The question which now must be determined is whether the action of officials of the defendant school district forbidding the wearing of arm bands on school facilities deprived the plaintiffs of constitutional rights secured by the freedom of speech clause of the first amendment. An individual's right of free speech is protected against state infringement by the due process clause of the fourteenth amendment. Gitlow v. People of State of New York, 268 U.S. 652, 45 S. Ct. 625, 69 L. Ed. 1138 (1925). The wearing of an arm band for the purpose of expressing certain views is a symbolic act and falls within the protection of the first amendment's free speech clause. West Virginia State Bd. of Educ. v. Burnette, 319 U.S. 624, 63 S. Ct. 1178, 87 L. Ed. 1628 (1943); Stromberg v People of State of California, 283 U.S. 359, 51 S. Ct. 532, 75 L. Ed. 1117 (1931). However, the protections of that clause are not absolute. See, e. g., Dennis v. United States, 341 U.S. 494, 503, 71 S. Ct. 857, 95 L. Ed. 1137 (1951); Near v. State of Minnesota, 283 U.S. 697, 51 S. Ct. 625, 75 L. Ed. 1357 (1931); Pocket Books, Inc. v. Walsh, 204 F. Supp. 297 (D.Conn.1962). The abridgement of speech by a state regulation must always be considered in terms of the object the regulation is attempting to accomplish and the abridgement of speech that actually occurs. "In each case [courts] must ask whether the gravity of the `evil', discounted by its improbability, justifies such invasion of free speech as is necessary to avoid the danger." United States v. Dennis, 183 F.2d 201, 212 (2d Cir. 1950).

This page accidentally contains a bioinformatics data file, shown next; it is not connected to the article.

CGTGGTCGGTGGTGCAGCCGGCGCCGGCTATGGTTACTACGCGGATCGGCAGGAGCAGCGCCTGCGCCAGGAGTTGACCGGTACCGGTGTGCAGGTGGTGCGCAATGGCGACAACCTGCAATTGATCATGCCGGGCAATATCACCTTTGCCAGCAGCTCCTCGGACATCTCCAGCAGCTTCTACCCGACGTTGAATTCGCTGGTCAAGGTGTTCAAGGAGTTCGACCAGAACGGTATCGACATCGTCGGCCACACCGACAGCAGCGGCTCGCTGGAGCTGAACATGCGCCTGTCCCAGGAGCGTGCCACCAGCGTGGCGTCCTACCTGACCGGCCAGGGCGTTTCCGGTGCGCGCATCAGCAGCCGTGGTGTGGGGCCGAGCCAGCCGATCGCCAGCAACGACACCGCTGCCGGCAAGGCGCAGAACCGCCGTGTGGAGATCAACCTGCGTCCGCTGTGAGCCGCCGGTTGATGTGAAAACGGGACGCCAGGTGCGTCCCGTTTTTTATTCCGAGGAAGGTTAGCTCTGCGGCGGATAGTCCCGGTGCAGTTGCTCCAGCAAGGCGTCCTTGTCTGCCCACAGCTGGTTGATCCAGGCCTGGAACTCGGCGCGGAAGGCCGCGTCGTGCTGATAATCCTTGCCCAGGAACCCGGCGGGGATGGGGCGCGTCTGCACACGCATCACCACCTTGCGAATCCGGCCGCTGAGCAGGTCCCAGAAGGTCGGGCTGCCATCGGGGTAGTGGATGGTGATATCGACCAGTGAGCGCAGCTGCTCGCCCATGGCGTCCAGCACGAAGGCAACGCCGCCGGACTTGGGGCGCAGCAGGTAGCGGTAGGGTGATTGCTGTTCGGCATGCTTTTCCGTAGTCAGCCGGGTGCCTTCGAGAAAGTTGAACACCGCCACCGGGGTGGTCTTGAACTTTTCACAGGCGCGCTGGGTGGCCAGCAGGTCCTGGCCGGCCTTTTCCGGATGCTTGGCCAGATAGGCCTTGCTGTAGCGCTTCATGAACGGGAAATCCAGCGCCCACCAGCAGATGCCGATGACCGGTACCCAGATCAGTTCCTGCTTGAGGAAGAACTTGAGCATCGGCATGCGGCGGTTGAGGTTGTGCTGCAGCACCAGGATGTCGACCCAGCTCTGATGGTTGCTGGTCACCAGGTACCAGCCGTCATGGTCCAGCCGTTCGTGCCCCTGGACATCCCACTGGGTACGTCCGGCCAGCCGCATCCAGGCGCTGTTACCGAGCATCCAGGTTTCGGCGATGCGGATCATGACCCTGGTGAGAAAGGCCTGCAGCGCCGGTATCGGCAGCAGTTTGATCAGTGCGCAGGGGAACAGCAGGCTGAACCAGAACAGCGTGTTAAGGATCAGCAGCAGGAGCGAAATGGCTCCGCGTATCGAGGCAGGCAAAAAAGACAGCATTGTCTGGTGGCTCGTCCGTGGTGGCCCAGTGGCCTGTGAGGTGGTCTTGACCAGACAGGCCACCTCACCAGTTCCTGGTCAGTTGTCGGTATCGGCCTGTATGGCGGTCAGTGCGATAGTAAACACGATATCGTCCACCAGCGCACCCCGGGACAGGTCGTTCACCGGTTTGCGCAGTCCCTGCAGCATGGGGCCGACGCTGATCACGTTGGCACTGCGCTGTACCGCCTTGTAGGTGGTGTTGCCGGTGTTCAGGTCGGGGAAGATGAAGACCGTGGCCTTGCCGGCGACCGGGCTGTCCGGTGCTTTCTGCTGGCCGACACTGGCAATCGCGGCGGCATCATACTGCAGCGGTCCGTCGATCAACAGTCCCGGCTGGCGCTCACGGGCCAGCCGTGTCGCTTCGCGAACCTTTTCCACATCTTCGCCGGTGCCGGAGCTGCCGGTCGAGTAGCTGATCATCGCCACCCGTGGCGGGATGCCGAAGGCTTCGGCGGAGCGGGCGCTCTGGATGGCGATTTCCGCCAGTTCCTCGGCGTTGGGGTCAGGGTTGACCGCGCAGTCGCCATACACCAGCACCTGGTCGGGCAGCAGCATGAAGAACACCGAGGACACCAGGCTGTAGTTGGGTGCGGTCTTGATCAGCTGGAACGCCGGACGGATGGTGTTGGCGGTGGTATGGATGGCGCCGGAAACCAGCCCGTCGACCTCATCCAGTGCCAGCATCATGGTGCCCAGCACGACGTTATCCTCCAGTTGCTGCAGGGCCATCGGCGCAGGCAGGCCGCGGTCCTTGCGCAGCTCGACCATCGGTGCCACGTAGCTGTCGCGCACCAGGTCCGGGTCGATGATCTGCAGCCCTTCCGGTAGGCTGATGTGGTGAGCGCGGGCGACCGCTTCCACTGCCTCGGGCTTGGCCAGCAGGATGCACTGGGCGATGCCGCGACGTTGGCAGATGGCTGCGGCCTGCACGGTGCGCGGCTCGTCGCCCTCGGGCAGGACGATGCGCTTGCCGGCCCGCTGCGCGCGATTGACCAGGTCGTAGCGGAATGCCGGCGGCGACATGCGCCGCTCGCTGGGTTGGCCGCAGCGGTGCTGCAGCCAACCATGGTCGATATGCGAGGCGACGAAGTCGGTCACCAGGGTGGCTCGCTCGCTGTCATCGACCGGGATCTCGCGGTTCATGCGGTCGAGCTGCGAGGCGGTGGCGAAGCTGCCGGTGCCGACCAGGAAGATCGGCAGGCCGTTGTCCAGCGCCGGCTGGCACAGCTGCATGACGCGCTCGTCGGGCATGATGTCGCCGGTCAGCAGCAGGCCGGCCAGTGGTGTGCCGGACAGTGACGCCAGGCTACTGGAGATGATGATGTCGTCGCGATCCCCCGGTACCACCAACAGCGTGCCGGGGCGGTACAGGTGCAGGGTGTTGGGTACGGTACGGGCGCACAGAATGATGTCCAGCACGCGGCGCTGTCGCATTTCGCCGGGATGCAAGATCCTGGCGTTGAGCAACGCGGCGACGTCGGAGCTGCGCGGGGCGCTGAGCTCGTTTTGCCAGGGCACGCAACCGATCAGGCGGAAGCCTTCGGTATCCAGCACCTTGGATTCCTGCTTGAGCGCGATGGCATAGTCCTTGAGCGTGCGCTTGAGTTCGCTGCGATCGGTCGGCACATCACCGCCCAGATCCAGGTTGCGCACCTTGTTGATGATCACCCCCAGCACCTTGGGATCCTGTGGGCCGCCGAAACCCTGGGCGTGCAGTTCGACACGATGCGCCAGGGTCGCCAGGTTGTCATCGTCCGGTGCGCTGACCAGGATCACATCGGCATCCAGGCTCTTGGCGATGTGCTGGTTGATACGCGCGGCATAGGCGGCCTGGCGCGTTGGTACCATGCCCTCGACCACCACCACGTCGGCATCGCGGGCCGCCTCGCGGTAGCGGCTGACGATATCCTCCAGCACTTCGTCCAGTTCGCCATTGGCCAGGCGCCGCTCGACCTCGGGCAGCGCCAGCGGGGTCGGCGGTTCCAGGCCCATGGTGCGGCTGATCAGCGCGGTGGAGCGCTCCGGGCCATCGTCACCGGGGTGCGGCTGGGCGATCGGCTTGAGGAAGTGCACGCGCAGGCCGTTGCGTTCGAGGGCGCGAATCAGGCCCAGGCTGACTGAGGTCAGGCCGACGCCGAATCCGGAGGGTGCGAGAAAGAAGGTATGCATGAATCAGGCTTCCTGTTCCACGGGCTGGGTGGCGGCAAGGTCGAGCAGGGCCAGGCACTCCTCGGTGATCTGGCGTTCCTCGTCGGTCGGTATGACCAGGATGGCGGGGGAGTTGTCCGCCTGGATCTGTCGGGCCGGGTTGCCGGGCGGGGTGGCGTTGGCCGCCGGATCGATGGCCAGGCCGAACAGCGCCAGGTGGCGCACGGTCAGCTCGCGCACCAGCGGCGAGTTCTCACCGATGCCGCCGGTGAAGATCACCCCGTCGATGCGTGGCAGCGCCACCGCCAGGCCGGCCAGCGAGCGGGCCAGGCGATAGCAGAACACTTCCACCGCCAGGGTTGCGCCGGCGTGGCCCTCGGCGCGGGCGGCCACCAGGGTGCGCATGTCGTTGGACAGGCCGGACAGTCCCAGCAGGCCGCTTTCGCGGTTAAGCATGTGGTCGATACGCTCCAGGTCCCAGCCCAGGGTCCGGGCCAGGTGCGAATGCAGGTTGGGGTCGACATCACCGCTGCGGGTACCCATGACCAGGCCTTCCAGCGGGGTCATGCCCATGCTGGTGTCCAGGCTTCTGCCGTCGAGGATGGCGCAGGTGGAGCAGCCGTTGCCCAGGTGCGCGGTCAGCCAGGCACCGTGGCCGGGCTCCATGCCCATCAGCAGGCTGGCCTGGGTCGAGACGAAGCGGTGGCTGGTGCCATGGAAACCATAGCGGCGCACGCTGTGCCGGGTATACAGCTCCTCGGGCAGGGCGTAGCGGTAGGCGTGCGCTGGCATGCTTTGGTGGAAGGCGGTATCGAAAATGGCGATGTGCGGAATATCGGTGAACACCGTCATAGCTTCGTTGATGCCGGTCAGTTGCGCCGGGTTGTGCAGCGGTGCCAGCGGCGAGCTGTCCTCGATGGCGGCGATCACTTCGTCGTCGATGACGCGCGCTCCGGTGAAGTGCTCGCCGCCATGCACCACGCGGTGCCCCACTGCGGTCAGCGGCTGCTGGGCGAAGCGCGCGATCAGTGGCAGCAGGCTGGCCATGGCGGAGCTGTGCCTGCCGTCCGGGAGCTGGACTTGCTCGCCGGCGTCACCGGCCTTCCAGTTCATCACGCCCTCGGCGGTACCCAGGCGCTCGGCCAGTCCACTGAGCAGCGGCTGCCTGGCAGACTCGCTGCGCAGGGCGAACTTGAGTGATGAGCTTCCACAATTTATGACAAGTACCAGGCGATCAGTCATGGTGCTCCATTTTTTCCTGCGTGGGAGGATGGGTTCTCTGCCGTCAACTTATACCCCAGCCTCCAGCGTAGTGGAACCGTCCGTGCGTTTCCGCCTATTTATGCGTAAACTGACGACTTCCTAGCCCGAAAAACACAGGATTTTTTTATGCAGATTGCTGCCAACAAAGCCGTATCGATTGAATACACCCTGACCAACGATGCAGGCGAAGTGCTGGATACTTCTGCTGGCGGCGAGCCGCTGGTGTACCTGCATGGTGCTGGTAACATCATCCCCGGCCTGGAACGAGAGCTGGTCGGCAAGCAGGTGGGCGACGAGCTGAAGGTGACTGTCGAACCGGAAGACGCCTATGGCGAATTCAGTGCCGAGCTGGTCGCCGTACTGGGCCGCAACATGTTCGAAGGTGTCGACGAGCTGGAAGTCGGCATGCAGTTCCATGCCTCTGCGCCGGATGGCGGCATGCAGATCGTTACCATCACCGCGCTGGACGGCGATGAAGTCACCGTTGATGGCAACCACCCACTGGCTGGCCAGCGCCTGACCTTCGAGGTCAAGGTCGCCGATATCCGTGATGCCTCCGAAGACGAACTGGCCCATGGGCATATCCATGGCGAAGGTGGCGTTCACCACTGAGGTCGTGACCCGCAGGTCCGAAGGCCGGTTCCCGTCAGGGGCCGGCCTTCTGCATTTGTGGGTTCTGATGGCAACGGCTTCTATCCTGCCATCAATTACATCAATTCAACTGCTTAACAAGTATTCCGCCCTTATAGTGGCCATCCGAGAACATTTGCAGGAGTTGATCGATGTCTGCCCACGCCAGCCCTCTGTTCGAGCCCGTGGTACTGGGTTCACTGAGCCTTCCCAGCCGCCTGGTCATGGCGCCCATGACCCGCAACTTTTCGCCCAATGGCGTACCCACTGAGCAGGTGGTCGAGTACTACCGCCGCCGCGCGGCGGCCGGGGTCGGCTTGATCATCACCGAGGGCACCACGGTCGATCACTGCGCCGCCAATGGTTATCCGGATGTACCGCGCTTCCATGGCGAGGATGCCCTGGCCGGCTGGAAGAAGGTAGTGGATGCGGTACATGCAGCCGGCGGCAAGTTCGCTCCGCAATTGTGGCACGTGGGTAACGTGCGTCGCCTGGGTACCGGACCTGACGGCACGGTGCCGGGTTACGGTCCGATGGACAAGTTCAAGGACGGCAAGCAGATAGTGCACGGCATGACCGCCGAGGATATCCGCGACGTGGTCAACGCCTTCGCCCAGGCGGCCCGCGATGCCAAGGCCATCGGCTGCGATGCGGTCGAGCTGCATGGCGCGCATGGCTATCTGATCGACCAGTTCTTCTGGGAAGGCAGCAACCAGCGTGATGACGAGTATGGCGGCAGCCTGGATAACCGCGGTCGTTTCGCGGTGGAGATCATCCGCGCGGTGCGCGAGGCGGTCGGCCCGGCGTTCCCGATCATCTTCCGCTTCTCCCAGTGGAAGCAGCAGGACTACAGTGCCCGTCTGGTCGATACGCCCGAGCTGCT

Officials of the defendant school district have the responsibility for maintaining a scholarly, disciplined atmosphere within the classroom. These officials not only have a right, they have an obligation to prevent anything which might be disruptive of such an atmosphere. Unless the actions of school officials in this connection are unreasonable, the Courts should not interfere.

The Viet Nam war and the involvement of the United States therein has been the subject of a major controversy for some time. When the arm band regulation involved herein was promulgated, *973 debate over the Viet Nam war had become vehement in many localities. A protest march against the war had been recently held in Washington, D. C. A wave of draft card burning incidents protesting the war had swept the country. At that time two highly publicized draft card burning cases were pending in this Court. Both individuals supporting the war and those opposing it were quite vocal in expressing their views. This was demonstrated during the school board's hearing on the arm band regulation. At this hearing, the school board voted in support of the rule prohibiting the wearing of arm bands on school premises. It is against this background that the Court must review the reasonableness of the regulation.